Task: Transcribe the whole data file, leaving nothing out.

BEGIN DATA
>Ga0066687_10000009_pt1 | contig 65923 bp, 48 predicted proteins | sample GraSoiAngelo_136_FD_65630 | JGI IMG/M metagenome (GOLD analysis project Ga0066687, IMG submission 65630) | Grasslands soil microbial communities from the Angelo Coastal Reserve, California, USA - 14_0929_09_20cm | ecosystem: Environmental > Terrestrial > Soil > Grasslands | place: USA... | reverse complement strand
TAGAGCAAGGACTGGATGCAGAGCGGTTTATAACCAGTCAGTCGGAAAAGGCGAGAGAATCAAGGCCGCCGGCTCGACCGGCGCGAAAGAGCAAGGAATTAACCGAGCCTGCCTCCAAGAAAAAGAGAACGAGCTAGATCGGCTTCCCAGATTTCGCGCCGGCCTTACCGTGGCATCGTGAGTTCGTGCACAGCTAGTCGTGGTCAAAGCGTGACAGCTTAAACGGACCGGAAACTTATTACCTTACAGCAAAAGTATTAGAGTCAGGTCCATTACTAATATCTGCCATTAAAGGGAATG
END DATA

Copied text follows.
>Ga0066687_10000009_pt1 | contig 65923 bp, 48 predicted proteins | sample GraSoiAngelo_136_FD_65630 | JGI IMG/M metagenome (GOLD analysis project Ga0066687, IMG submission 65630) | Grasslands soil microbial communities from the Angelo Coastal Reserve, California, USA - 14_0929_09_20cm | ecosystem: Environmental > Terrestrial > Soil > Grasslands | place: USA... | reverse complement strand
TAGAGCAAGGACTGGATGCAGAGCGGTTTATAACCAGTCAGTCGGAAAAGGCGAGAGAATCAAGGCCGCCGGCTCGACCGGCGCGAAAGAGCAAGGAATTAACCGAGCCTGCCTCCAAGAAAAAGAGAACGAGCTAGATCGGCTTCCCAGATTTCGCGCCGGCCTTACCGTGGCATCGTGAGTTCGTGCACAGCTAGTCGTGGTCAAAGCGTGACAGCTTAAACGGACCGGAAACTTATTACCTTACAGCAAAAGTATTAGAGTCAGGTCCATTACTAATATCTGCCATTAAAGGGAATG